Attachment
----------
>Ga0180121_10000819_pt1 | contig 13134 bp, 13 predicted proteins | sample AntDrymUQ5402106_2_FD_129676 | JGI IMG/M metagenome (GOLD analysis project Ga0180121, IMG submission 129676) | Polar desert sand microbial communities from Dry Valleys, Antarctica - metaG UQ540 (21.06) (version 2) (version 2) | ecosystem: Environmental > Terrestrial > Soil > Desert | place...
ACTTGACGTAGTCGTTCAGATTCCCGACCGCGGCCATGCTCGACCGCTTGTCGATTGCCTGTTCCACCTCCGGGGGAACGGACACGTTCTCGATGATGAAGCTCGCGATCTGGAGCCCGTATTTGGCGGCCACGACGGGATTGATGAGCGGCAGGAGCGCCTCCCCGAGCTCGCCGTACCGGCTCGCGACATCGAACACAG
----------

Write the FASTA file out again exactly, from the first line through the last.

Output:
>Ga0180121_10000819_pt1 | contig 13134 bp, 13 predicted proteins | sample AntDrymUQ5402106_2_FD_129676 | JGI IMG/M metagenome (GOLD analysis project Ga0180121, IMG submission 129676) | Polar desert sand microbial communities from Dry Valleys, Antarctica - metaG UQ540 (21.06) (version 2) (version 2) | ecosystem: Environmental > Terrestrial > Soil > Desert | place...
ACTTGACGTAGTCGTTCAGATTCCCGACCGCGGCCATGCTCGACCGCTTGTCGATTGCCTGTTCCACCTCCGGGGGAACGGACACGTTCTCGATGATGAAGCTCGCGATCTGGAGCCCGTATTTGGCGGCCACGACGGGATTGATGAGCGGCAGGAGCGCCTCCCCGAGCTCGCCGTACCGGCTCGCGACATCGAACACAG